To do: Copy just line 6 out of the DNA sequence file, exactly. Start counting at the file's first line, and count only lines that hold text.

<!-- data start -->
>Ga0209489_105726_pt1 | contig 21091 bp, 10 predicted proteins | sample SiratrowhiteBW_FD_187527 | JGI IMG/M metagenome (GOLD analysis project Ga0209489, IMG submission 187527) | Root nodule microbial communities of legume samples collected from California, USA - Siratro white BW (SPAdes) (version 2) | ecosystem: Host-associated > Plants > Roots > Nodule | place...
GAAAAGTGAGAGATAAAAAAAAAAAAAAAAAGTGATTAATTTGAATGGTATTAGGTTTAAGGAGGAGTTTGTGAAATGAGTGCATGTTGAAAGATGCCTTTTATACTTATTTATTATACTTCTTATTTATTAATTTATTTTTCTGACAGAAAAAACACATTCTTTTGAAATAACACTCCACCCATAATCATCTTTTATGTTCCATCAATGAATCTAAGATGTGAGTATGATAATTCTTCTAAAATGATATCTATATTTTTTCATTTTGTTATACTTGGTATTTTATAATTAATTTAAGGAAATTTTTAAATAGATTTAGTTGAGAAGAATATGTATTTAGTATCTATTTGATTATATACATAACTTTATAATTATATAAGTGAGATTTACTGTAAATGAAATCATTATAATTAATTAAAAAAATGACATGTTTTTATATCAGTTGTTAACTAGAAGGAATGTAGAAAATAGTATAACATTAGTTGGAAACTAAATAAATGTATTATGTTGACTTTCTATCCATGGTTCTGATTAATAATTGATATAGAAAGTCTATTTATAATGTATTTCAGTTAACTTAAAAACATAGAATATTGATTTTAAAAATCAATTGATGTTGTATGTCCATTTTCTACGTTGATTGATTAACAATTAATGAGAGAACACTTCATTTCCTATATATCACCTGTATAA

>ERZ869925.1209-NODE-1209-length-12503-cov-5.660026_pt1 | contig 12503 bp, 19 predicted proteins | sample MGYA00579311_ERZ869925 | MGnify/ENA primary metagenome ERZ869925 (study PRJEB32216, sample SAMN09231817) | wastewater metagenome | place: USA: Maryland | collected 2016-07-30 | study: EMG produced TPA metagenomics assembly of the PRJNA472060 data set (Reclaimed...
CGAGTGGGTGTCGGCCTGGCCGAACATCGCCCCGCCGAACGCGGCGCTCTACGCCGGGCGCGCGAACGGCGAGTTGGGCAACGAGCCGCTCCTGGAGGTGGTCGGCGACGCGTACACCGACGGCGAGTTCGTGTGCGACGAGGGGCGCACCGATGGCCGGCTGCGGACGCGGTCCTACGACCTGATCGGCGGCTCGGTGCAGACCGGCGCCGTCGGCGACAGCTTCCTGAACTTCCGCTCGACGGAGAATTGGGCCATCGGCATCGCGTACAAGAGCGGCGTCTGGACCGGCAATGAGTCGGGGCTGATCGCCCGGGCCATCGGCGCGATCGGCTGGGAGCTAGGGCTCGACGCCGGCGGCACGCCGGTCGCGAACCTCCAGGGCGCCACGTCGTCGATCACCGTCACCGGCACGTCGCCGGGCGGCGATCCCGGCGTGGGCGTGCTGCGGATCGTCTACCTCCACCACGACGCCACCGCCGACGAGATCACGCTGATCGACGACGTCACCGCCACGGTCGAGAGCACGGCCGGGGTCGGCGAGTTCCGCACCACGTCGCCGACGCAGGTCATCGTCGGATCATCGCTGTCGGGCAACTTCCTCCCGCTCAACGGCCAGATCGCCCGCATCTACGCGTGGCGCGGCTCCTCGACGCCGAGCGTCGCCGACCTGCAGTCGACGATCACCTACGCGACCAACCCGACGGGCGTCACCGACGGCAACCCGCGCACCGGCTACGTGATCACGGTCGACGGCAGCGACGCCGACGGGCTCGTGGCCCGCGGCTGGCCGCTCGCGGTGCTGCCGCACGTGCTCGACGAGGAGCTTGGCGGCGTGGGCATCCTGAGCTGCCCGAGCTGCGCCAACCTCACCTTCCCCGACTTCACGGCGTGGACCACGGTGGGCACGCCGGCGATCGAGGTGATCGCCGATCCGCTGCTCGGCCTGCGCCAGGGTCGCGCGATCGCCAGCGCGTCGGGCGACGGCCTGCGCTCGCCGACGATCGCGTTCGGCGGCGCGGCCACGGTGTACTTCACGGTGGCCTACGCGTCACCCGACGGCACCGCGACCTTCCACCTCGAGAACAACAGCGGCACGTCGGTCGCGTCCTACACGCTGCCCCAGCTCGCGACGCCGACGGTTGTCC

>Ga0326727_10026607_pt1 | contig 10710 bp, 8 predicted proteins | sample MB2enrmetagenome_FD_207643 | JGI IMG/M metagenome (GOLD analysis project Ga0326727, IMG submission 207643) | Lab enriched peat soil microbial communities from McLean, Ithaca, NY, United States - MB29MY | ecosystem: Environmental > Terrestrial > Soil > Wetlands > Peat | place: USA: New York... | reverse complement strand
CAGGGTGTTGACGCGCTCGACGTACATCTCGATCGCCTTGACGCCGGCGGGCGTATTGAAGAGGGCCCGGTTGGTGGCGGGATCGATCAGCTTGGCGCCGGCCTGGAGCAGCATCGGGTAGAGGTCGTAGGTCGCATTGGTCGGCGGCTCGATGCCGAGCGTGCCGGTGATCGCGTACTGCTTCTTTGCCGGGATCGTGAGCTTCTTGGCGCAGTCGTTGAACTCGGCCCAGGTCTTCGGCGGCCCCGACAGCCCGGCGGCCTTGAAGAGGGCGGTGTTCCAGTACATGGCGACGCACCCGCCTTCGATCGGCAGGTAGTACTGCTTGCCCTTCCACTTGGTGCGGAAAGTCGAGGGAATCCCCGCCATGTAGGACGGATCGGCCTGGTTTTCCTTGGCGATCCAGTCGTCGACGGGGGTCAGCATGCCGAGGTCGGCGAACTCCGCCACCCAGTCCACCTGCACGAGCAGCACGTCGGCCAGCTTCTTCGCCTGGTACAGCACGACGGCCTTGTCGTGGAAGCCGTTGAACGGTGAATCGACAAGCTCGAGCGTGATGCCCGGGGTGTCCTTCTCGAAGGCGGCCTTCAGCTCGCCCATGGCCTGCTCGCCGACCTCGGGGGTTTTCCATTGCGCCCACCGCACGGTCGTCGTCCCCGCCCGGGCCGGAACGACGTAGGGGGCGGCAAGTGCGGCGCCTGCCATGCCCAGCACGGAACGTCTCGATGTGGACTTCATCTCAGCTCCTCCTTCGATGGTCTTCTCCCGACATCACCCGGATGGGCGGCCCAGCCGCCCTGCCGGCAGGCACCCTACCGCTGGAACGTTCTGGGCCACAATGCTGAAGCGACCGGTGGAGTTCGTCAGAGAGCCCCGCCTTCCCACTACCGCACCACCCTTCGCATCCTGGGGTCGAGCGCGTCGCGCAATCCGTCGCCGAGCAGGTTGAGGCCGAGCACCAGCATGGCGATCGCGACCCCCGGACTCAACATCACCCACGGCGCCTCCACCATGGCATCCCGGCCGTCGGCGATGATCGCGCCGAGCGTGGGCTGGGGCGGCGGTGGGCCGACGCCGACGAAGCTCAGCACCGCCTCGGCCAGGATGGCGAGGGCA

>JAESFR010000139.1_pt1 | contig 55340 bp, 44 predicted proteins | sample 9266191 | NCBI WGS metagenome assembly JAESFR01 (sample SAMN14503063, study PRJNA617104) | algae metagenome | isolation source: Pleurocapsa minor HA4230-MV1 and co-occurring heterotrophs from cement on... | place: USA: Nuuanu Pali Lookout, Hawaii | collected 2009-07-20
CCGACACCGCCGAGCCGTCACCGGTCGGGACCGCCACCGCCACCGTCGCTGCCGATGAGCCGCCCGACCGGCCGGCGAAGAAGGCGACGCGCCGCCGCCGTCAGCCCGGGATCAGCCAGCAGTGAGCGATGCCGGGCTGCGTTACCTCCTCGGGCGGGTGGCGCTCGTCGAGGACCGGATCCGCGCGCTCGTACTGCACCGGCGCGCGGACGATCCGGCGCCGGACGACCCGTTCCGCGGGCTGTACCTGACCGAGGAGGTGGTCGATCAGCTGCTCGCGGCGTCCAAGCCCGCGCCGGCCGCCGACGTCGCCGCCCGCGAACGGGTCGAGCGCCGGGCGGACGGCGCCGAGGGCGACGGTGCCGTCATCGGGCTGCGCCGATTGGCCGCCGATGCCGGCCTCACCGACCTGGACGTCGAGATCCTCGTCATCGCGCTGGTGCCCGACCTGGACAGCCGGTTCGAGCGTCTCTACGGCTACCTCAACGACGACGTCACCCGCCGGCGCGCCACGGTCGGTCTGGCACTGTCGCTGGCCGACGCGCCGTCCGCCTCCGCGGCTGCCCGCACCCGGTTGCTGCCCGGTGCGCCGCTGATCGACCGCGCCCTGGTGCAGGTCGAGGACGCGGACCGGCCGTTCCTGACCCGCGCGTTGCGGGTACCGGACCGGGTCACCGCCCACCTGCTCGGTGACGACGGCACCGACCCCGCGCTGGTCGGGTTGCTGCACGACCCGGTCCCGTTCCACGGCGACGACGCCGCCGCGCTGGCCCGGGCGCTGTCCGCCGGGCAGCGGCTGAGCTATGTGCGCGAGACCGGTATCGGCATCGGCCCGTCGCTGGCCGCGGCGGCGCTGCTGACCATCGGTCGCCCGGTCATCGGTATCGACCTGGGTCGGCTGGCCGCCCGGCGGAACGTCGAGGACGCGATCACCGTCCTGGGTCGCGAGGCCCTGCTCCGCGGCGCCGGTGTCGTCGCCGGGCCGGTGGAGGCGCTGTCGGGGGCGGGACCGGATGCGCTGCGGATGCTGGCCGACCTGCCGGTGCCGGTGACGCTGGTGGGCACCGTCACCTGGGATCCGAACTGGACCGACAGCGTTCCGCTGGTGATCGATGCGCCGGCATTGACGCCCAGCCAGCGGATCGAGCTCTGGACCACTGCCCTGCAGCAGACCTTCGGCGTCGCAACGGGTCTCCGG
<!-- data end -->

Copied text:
CAGGGTGTTGACGCGCTCGACGTACATCTCGATCGCCTTGACGCCGGCGGGCGTATTGAAGAGGGCCCGGTTGGTGGCGGGATCGATCAGCTTGGCGCCGGCCTGGAGCAGCATCGGGTAGAGGTCGTAGGTCGCATTGGTCGGCGGCTCGATGCCGAGCGTGCCGGTGATCGCGTACTGCTTCTTTGCCGGGATCGTGAGCTTCTTGGCGCAGTCGTTGAACTCGGCCCAGGTCTTCGGCGGCCCCGACAGCCCGGCGGCCTTGAAGAGGGCGGTGTTCCAGTACATGGCGACGCACCCGCCTTCGATCGGCAGGTAGTACTGCTTGCCCTTCCACTTGGTGCGGAAAGTCGAGGGAATCCCCGCCATGTAGGACGGATCGGCCTGGTTTTCCTTGGCGATCCAGTCGTCGACGGGGGTCAGCATGCCGAGGTCGGCGAACTCCGCCACCCAGTCCACCTGCACGAGCAGCACGTCGGCCAGCTTCTTCGCCTGGTACAGCACGACGGCCTTGTCGTGGAAGCCGTTGAACGGTGAATCGACAAGCTCGAGCGTGATGCCCGGGGTGTCCTTCTCGAAGGCGGCCTTCAGCTCGCCCATGGCCTGCTCGCCGACCTCGGGGGTTTTCCATTGCGCCCACCGCACGGTCGTCGTCCCCGCCCGGGCCGGAACGACGTAGGGGGCGGCAAGTGCGGCGCCTGCCATGCCCAGCACGGAACGTCTCGATGTGGACTTCATCTCAGCTCCTCCTTCGATGGTCTTCTCCCGACATCACCCGGATGGGCGGCCCAGCCGCCCTGCCGGCAGGCACCCTACCGCTGGAACGTTCTGGGCCACAATGCTGAAGCGACCGGTGGAGTTCGTCAGAGAGCCCCGCCTTCCCACTACCGCACCACCCTTCGCATCCTGGGGTCGAGCGCGTCGCGCAATCCGTCGCCGAGCAGGTTGAGGCCGAGCACCAGCATGGCGATCGCGACCCCCGGACTCAACATCACCCACGGCGCCTCCACCATGGCATCCCGGCCGTCGGCGATGATCGCGCCGAGCGTGGGCTGGGGCGGCGGTGGGCCGACGCCGACGAAGCTCAGCACCGCCTCGGCCAGGATGGCGAGGGCA